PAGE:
Sunday, November 10, 2013

The Paper Towel Phenomenon and Ethnicity Challenges

Oh how fast things have been moving!  I can't believe it is almost time for Thanksgiving break.  While I can't believe it, that does not mean I am not ready for the time off.  My students have been, well, they have been themselves.

The Paper Towel Phenomenon

I recently had the opportunity to join my students on their grade level field trip. Of all the things we saw, and all the things we learned, my favorite memory was in the bathroom shortly after our arrival.

In our bathrooms at school, we have the push button paper towel dispensers.  Push, push, push, pull, tear.  One of my sweetest friends, who I will forever remember, changed my life on this field trip.  While taking the first of one of our many bathroom breaks, this particular student had not come out yet.  I go in to find her standing at the paper towel dispenser with what appeared to be 30 paper towel sheets in her hand.  She was passing out paper towels to any one who needed them.  This paper towel dispenser was the type where you pull and it is precut.  No buttons.  No tearing. She was in heaven.

Me: What are you doing? We need to go, everyone is waiting on us.
Student: Miss Polson, watch this!
*Student pulls a sheet of paper towel down*
Student: It's perfect, EVERY time!
Me: Yes, I see that.  Let's go.
Student: AHHH it did it again! The same size!
Me: It will do that every time you pull it, now let's go.
Student: AGAIN! It did it again!!
Me: Hey, I bet if we keep moving we can check the next bathroom to see if it does it too!
Student: OH CAN WE?? This is the best day ever!

Oh the simple pleasures in life. 

Ethnicity Challenges

The first.  I read a series of books to my students that often uses a play on words, or the wrong word in order to teach the students new vocabulary.  The words we had discussed recently were figment, and pigment.  Fast forward 2 weeks.

I was talking to a student who's family is expecting a baby.

Me: What is your mom going to have?
Student: It's a girl, but she'll be my color, my mom stopped drinking so much chocolate milk so her skin figments wont be so dark.
Me: Ah.

The second.  I work with a very unique group of students.  Every year I meet at least one student that I will never forget.  This year is no different.  I identified his student on day one.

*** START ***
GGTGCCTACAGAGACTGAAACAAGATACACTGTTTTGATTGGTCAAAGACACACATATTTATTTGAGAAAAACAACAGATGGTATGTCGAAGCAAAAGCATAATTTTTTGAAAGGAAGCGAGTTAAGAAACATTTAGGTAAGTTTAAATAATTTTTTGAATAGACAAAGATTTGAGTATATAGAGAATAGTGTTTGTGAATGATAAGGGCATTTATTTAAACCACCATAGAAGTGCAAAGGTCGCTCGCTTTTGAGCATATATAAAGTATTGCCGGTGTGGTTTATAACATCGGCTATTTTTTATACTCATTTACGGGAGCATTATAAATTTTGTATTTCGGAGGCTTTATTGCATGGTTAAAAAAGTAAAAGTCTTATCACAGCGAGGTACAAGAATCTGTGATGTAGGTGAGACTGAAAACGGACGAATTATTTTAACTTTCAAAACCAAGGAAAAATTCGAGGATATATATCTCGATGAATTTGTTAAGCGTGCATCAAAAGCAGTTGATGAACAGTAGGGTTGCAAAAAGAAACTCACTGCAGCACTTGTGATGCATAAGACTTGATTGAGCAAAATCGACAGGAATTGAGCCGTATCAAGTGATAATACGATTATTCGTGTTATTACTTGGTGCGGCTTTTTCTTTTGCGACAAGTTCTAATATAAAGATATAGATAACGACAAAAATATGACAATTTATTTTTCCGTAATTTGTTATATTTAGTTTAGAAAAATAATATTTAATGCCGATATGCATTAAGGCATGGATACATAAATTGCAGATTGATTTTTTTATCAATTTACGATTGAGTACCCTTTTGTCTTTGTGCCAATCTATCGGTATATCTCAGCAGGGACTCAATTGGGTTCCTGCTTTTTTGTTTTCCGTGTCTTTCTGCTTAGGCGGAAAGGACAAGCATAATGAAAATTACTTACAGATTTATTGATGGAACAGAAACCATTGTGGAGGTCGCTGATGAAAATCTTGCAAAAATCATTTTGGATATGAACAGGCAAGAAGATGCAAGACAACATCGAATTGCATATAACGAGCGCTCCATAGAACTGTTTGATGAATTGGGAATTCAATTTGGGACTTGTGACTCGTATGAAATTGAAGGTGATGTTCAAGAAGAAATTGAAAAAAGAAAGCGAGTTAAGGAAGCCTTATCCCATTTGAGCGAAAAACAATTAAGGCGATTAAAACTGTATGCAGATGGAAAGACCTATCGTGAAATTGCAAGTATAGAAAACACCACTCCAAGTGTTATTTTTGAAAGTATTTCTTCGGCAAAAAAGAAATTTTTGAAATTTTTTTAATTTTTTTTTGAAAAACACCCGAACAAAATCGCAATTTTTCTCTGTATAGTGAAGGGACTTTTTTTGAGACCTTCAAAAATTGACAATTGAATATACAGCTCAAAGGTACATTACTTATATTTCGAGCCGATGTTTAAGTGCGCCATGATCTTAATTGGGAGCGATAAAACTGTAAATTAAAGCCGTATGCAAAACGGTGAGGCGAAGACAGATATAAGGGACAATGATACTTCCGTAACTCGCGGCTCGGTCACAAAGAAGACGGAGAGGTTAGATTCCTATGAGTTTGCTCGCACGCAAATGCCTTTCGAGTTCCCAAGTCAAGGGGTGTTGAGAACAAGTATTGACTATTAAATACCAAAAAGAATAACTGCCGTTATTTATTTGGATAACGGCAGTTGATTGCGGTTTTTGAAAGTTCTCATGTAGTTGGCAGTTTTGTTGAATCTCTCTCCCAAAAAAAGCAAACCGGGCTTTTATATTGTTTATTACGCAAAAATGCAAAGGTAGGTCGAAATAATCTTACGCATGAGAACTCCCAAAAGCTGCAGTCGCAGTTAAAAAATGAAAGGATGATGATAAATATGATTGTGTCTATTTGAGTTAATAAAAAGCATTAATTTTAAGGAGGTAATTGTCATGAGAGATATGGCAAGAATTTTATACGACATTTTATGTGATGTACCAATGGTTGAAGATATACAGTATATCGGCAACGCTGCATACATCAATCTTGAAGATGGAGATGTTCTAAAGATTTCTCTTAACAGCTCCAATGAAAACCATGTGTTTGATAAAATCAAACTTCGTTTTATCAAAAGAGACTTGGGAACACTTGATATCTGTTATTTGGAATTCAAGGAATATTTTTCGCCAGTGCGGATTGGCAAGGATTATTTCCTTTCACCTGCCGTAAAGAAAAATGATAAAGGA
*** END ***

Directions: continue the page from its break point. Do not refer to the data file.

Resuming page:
We walk into the classroom to get math started just like every day for the past 11 weeks. My aide is finishing up with a student across the hall, so I begin.

A student, looking right at me, asks me this question:

Student: Where's Miss Polson?
Me: I'm right here, I'm Miss Polson.
*Other students confirm that I am in fact Miss Polson.
Student: Oh. Where's the black Miss Polson?
*The light bulb clicks when I realize she is referring to my aide.
Me: She'll be right over.

Hey, at least they knew my name!  We've got until June to get the next name down.

Saturday, November 2, 2013

The Story of Us

This is completely unrelated to my normal topics.  But this was something I just had to share.

My friend Paul, and his cohost Rachel, have started a podcast that simply tells the stories of ordinary people.  The idea is simple, yet unique, and overwhelmingly powerful.  This podcast, through Paul and Rachel, gives people an opportunity to connect to one another through their personal stories.  Everyone has been through something that could potentially change the life of someone around them for the better. 

If you have not already, please look them up via their:

twitter: @thestorypodcast
iTunes search podcasts: The Story of Us

Please subscribe, rate them, and leave a comment on iTunes.

High fives to Paul and Rachel for a job well done on their new podcast.  Keep the stories coming!

Do you have a story you'd like to share?  E-mail Paul or Rachel at

Your story could change someone's life.

Your story could teach someone something.

Your story could make someone laugh when they most need it.

Your story could provide hope during a time of difficulty.

Your story could make a difference.

I highly recommend Episode 5, partially because, well, it's my story.


Wednesday, October 9, 2013

Hard work

Custodian: Uh, Miss, are you okay?
Me: Haha, yes sir.